This morning I had agreed to buy a 1996 Blazer off a private seller.
The deal was for us to meet tomorrow at his bank. We were to wait
for my cashier's check to clear into his account. Then the plan was to
get the title signed over and notarized.
This afternoon I get a message that he wants to meet me at the Chevy
dealership. From what I can gather, they want to do the sale there, so
that the dealership can treat it like a trade-in and the guy will pay
less taxes on their new car.
Has anyone ever heard of this? What does the dealer gain in this? It
just sounds fishy to me and I'm ready to call the whole deal off.
I've bought and sold a few cars over the years privately but I've never
even heard of handling it through a dealer as a trade-in. Yes it does sound
fishy, but maybe there is someone here who can shed some light on this
practice. I'd call your bank a maybe even a local car dealer to two (ask to
speak with someone in their finance section for a few questions) and see
what they have to say about it.
Frankly, from what I remember from the last time I sold a car privately if
you wanted to pay a few bucks less in taxes you just filled out a lesser
amount on the title when you transfered it over. Provided the sales price
you wrote down wasn't too unreasonable nobody ever got questioned about it.
Things may have changed somewhat over the years however, but something tells
me that involving a dealer isn't going to make this transaction any cheaper
for anyone in the long run. Someone is going to have to make some money,
which means someone else is going to have to fork it over.
Good luck - Jonathan
I guess the seller of the Blazer would be able to bring the cost of
their new car down (via a trade-in) and they would have to pay less
sales tax on their new car.
By doing the Blazer sale completely private, it would simply just give
him more money to make a down payment on the new car. He'd have to pay
sales tax on the total cost of the car. (Not the total cost minus the
trade in value)
I don't see how the dealer would do this would getting something extra
I just don't see how this would help me at all.
I did this once, as the newer car buyer. The dealer knew I was selling my car
privately, and he suggested this as a tactic to save me tax on the amount I sold
my other car for.
The buyer of my older car agreed so we did the deal.
When I did it (as the used car buyer) some years back, the spiel was that the
dealer did it for the new car purchaser as a favor and, by implication, an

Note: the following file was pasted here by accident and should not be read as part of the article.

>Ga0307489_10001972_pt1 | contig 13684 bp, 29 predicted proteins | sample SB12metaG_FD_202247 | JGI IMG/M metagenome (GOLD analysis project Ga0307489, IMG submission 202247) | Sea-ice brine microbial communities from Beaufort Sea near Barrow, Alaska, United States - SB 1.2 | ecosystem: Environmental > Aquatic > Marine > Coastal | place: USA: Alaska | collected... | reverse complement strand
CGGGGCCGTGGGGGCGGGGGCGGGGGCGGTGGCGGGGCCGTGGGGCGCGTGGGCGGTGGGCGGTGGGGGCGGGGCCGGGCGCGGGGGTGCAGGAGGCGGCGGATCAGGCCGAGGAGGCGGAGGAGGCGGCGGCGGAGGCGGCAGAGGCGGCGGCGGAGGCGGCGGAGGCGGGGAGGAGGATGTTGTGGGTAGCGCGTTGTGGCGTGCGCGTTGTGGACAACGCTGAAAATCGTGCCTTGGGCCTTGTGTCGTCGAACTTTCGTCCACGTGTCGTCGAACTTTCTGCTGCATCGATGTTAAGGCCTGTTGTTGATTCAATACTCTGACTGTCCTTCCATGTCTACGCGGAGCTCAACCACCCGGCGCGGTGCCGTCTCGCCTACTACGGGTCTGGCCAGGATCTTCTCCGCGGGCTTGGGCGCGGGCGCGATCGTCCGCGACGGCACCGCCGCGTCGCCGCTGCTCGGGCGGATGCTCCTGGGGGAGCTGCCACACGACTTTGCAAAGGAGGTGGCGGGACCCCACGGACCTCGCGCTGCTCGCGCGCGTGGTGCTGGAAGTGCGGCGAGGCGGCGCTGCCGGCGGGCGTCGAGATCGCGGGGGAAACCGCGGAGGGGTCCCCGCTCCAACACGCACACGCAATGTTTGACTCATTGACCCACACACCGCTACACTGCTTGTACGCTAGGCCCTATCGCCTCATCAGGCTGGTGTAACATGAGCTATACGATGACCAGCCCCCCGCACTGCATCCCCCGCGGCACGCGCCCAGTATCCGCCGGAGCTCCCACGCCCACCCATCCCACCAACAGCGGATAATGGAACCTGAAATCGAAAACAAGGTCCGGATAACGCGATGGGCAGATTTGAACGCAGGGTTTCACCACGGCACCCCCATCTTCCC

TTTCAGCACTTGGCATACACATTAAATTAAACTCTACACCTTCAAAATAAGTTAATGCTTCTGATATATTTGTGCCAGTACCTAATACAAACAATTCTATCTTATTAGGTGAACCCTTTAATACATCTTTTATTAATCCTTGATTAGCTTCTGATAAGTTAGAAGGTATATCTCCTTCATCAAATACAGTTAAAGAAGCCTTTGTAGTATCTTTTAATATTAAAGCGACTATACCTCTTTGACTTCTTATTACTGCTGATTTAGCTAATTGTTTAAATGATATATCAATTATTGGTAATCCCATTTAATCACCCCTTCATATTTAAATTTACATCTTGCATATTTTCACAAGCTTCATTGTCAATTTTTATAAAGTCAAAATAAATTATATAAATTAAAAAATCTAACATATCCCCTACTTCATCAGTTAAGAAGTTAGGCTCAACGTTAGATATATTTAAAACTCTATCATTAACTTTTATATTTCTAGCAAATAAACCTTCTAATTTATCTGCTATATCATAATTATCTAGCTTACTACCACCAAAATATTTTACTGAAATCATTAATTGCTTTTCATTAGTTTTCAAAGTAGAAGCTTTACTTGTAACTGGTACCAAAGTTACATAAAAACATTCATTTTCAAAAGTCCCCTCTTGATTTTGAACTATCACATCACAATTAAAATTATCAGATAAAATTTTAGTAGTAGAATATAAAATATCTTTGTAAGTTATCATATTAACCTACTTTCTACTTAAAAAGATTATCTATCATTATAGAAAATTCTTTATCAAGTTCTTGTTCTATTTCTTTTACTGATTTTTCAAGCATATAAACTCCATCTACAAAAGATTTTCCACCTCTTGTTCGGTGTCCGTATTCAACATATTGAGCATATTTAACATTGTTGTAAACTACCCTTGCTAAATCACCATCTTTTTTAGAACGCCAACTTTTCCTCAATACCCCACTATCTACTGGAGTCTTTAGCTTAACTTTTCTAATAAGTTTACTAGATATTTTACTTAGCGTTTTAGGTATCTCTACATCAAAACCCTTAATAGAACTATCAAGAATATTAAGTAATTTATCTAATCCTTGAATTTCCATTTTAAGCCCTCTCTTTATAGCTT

additional service that would help to gain the new car purchaser's loyalty to
I think that what the previous owner gets out of it is a tax break. My
recollection is that when somebody sells a car, they have to tell the state how
much it was sold for and then remit (in Penna...) six percent of that amount to
the state. Dealers, OTOH, don't have to pay sales tax, so going through a
dealer the original owner still gets his price but does not have to remit to the
In Nebraska the sales tax, which is paid to the county treasurer, is based
on the net difference so treating
it as a trade in would save the new vehicle purchaser 5-1/2 to 7 percent of
the price of the "trade in".
Maybe the seller doesn't actually own it and it is still under a
financing agreement ?
Oh and the waiting for the check to clear is stupid, just cash the check
and have the title signed before you hand it over.
"John Falcon" <(nospam)johnfalcon firstname.lastname@example.org> wrote in message
The only time anyone should wait for a cashier's check to clear is if
they are concerned that the bank who issued it will go out of business
before it clears. Not very likely! Be prepared to walk away if the
deal is not what you agreed to. Let the seller pay any charges to the
dealer, the seller is the one who is profiting from this transaction.
You can't fib a little on what you paid for it as it sounds like the
paperwork will be processed by the dealer.
Steve W. wrote:
My understanding is that "Clearing" is not sufficient.
Yes, the bank will credit your account for the face value of the check when it
However if it bounces further back in the system, the bank will then debit your
This came up in a thread on Internet scams.
For instance: you put your car up for sale at, say $5,000. Then you get a
reply from some guy in Namibia who wants to buy it.
He says that his brother specializes in getting cars from the USA to there but
needs cash up front to finance the process and there's some BS reason why he
can't just give the money to the brother then and there.
To get the cash to the brother, the guy in Namibia sends you a cashier's check
for, say, $7,500. You deposit that check in your bank account. When it
clears, you send $2,500 to his brother.
His brother pockets the funds.... then it turns out that the "Cashier's Check"
is bogus; your bank debits your account; and you're out $2,500.
In Florida Cashiers checks can take up to 5 Business days to clear, due
In your state that type of dealer trick might be legal. Here in Ohio it
would be Illegal. The only reason I can see for going to the dealership
for it is: Getting the title noterized, and a Tempory tag issued by the
My self, I would walk away from the deal.
Do it, i't's a no brainer, what's going on is a way for the seller to
save several hundred dollars, lets just say that your car costs 5k, if
it's treated like a trade in that would be 5k times your state tax say
6% or $300. The dealer will make your life easier by doing all the
paper work, win win.
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